first_img Share A senior editor with ProPublica talked to Houston Matters Tuesday about a recent investigative story that media outlet has worked on, along with the Houston Chronicle, regarding deaths of patients who received liver and lung transplants at Baylor St. Luke’s Medical Center.Earlier this year, the Centers for Medicare and Medicaid Services suspended Medicare reimbursements for the heart transplant program at St. Luke’s after another Houston Chronicle and ProPublica investigative story.ProPublica’s Charles Ornstein said the data analyzed in the story indicate that, of 85 patients who received a liver transplant at St. Luke’s in 2017, at least 15 died within a year. According to ProPublica’s analysis of preliminary data from the Scientific Registry of Transplant Recipients, that represents an increase in deaths of this kind of patients compared to previous years.As for lung transplants and also in 2017, at least seven of the hospital’s 54 lung recipients died within a year of their transplants. According to ProPublica’s reporting, that is double the mortality rate at the hospital during the previous two and a half years.In ProPublica’s story, Marilyn Gerry, a spokesperson for the hospital, said it is “misleading” to focus on a single year of data from 2017, rather than the entire two and a half year timeframe examined by the Scientific Registry of Transplant Recipients. The hospital said in a statement its level of transplantation care “is in line with or better than national benchmarks and other regional hospitals.”Nonetheless, Ornstein said that “when you talk to patients’ family members what you hear are complaints that are quite similar to what you heard with the survivors of heart transplant recipients who died.” He specified there have been complaints about “nursing care” and “unusual things happening.”Baylor St. Luke’s Medical CenterBaylor St. Luke’s Medical Center.Ornstein detailed the case of a female patient who had the transplanted lung flipping over after the procedure, which the reporter categorized as an “extraordinarily rare complication.” Subsequently, after a second transplant and medical complications, the woman died.Ornstein also mentioned the case of a male patient who developed a hole in his respiratory tract where the transplant surgeon had connected the donor lungs to the patient’s passageway. That caused major complications for the patient and he ultimately died.Ornstein also said the data analyzed in the article don’t pose a threat to St. Luke’s federal funding because they only cover a timeframe of one year, “but what we raise is that the most recent numbers show that the trend is, at least with the liver program, beginning to look below national averages.”On behalf of Baylor St. Luke’s Medical Center, Gerry said in a statement the hospital is “disappointed that the Houston Chronicle and ProPublica did not include the stories of many patients who have publicly praised our transplant programs for their care.”The statement noted the media outlets “interviewed two patients who had successful outcomes at Baylor St. Luke’s and failed to tell their stories” and added the hospital treats “many critically ill patients every year who are facing end-stage organ failure and are turned away elsewhere.”The hospital also highlighted that Dr. John Goss, director of liver transplantation at St. Luke’s, has completed almost 2,000 transplants during his 20-year career in Houston and added that Dr. Gabriel Loor, who is surgical director of the lung transplant program, has completed more than 300 lung transplants.last_img read more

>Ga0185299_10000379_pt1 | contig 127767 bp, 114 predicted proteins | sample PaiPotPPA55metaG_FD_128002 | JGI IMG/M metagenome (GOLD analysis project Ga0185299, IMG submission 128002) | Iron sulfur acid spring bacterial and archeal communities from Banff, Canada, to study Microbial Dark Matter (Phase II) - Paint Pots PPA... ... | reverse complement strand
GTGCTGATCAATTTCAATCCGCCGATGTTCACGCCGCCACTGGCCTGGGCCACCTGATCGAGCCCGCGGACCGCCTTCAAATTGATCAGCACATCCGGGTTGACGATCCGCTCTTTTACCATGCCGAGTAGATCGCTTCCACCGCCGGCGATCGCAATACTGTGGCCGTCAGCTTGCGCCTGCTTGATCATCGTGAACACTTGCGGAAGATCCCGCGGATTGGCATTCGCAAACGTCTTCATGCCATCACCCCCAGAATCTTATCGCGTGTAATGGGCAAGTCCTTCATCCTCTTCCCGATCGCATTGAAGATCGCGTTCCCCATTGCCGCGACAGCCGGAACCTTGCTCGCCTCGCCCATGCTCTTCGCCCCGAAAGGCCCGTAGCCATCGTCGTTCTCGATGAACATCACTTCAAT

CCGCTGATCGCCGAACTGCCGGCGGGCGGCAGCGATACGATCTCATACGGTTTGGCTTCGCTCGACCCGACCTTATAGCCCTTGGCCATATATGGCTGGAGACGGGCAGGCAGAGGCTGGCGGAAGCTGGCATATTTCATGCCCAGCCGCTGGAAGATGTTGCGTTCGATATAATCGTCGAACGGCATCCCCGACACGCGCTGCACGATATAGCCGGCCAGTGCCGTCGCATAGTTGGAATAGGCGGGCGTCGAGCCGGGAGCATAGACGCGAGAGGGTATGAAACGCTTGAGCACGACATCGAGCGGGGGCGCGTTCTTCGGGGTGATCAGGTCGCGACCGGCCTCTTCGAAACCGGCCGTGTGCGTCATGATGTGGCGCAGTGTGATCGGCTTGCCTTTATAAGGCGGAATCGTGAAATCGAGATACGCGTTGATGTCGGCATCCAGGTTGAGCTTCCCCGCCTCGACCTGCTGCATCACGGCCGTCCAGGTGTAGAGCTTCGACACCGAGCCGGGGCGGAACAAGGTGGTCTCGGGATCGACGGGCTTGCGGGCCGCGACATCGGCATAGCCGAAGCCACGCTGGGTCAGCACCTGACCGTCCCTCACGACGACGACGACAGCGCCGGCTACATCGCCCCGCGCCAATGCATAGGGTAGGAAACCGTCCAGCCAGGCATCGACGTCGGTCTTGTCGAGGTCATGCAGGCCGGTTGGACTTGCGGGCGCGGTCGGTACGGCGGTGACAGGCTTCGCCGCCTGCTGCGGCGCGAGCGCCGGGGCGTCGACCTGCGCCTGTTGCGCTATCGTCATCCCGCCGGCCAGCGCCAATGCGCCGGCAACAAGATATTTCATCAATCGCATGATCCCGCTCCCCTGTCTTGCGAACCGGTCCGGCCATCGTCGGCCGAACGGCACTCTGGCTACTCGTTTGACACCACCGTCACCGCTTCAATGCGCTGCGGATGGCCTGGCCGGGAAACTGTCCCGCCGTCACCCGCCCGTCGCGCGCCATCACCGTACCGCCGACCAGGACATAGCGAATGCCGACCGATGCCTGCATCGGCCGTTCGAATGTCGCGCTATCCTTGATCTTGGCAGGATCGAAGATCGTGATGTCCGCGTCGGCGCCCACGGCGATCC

Activists Demanding More Input